Erstwhile screenwriter Stuart Hazeldine’s (Knowing) directorial debut, Exam, will, no doubt, cause a lot of interest due to its high concept premise, but the ensuing film barely delivers. From the start, Exam has a tantalising set-up, using its micro-budgeted, Brit-indie restrictions to the fullest.
There are eight candidates applying for a job at a mysterious, world-conquering company. However, fittingly for such a shady institution, the interview process forgoes team-building exercises and knotted cross-analysis in favour of something a little more intense. To this end, the young hopefuls are herded into a nondescript room, and are faced with an exam, in which they are tasked to answer one question in 80 minutes. However, there’s one catch: after a brief, foreboding introduction, the test-takers turn over their crisp papers to blinding blankness. With the clock ticking, what will they do? Do they work together? What is the question?
Exam is high concept filmmaking at its most basic and bold. Everything is tied into its central narrative hook – the title, the poster, the tagline (’80 minutes. 8 candidates. 1 answer. No Question. How Far Would You Go To Win The Ultimate Job?’). It is memorable and beguiling, working its way into your head with the thrill of the slightly-known, but still wholly unknown. It’s an approach to cinema that has fallen by the wayside a little in recent years, and you’d have to reach back a fair amount of years to find a set up as strong as this one.
Sadly, it’s all a bit blunt and obvious, with early illusions of depth betrayed by easy pot-shots at money-grabbing yuppies, Apprentice-era reality show stunts and the desperation that permeates the employment world in the time of recession.
Hazeldine shoots for a style that is twisty, meditative and tense, but Exam comes off more humourless and vapid. After an atmospheric opening sequence that progresses in extreme close-ups of the candidates as they prepare for the exam, we are locked in with them for the duration, subject to their jolts of paranoia, underhand betrayals, and illogical undulations of mood.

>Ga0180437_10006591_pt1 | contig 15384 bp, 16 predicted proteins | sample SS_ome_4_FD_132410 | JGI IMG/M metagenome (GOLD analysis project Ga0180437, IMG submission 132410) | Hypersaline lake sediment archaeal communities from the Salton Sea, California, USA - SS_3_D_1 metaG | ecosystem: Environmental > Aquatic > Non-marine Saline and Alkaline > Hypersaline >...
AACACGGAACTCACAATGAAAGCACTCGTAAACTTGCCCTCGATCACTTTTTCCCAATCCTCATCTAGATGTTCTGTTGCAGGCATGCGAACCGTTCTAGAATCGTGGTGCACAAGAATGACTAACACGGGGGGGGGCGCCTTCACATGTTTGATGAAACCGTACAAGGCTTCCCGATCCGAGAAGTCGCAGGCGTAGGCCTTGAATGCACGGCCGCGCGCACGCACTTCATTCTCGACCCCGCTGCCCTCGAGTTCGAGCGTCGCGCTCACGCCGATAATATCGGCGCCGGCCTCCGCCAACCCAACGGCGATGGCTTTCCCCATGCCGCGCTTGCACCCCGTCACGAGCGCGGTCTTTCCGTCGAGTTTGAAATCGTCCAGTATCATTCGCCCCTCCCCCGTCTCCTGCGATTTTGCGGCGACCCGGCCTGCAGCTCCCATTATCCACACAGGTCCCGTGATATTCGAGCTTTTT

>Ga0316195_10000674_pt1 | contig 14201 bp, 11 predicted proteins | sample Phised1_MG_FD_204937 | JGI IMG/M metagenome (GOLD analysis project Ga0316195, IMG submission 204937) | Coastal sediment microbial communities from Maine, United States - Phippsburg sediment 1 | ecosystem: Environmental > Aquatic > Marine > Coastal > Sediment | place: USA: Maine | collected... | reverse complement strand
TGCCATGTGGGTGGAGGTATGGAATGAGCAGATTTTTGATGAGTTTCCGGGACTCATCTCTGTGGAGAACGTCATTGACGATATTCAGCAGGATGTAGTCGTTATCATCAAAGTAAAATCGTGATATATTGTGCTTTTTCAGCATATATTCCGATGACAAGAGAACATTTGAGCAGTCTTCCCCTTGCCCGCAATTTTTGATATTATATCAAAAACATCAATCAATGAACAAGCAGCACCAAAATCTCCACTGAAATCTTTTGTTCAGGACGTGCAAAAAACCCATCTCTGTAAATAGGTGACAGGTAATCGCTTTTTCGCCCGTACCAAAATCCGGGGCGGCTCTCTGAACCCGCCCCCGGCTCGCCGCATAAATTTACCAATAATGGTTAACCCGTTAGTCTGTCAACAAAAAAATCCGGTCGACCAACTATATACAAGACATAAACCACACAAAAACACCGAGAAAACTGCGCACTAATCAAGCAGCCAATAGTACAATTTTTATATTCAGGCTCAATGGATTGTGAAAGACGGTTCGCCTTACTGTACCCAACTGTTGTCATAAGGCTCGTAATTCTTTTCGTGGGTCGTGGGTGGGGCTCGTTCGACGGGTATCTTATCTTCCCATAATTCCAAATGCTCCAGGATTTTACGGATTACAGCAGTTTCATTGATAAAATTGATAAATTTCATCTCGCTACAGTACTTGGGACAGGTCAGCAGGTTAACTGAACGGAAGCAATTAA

The eight characters are awkward, stiff archetypes that the film knowingly (or lazily) incorporates, as it is suggested early on that there be no names in the exam room, so instead we are presented with White (Luke Mably), Brown (Jimi Mistry), Blonde (Natalie Cox), Black (Chuck Iwuji), Brunette (Pollyanna McIntosh), Dark (Adar Beck) and Deaf (John Lloyd Fillingham).
With the digital clock counting downwards, Exam lurches forward, exploiting every idea it can muster for the purpose of building tension: the spoken instructions are over-analysed, lights are broken, sprinkler systems are fiddled with and, eventually, the shaky alliance between the candidates deteriorates quite nastily.
There’s no doubting the unsettling effect of using a sheet of paper as a torture device, but even the best ideas (which are few and far between) lack the necessary impact, due in major part to the pedestrian writing and shallow characterisation.
Hazeldine makes a gamble, and attempts to throw in some ancillary information about the outside world, revealing Exam‘s slightly dystopic near-future, with huge pharma-corporations, and a public in the grips of a thinly-defined virus. Narrated in heavy-handed, expository references, it is, in the end, little more than time-wasting padding – something for the characters to do until the next turn of the screw.
Exam‘s worst offences all occur right at its end, and are three in number. If you’re going to cook up such a scintillating concept, you had damn well better have a suitable pay-off up your sleeve. Exam‘s ending bait-and-switch is underwhelming and insulting, with a character-based twist that plagiarises Saw, and the solution to the enigmatic test being less a head-scratcher and more a (frustrating) head-slapper. That this is all puzzled out by the least developed candidate does little to lure in the viewer, who will probably greet the overly-long, dryly explanatory coda with an open-mouthed expression of disbelief.
There is just too much squandered potential here. Exam‘s premise could have, in turn, provided something insightful, satirical, or poetically surreal in the vein of the locked-in drama of Harold Pinter’s The Dumb Waiter. Or even a simply satisfying thriller, with some better ideas, sharper writing and less forgettable characters.
Instead, it is a film with a lot of high emotions, jarring shifts in tone and a conclusion that makes it all seem pointless in retrospect, or, in other words, a dumb method of whittling away an hour and a half of your time.
Exam might work better as a late night flick to catch on TV during a bout of insomnia, but – unless you’re an unfailing supporter of British cinema – there is little reason to go out of your way to see it.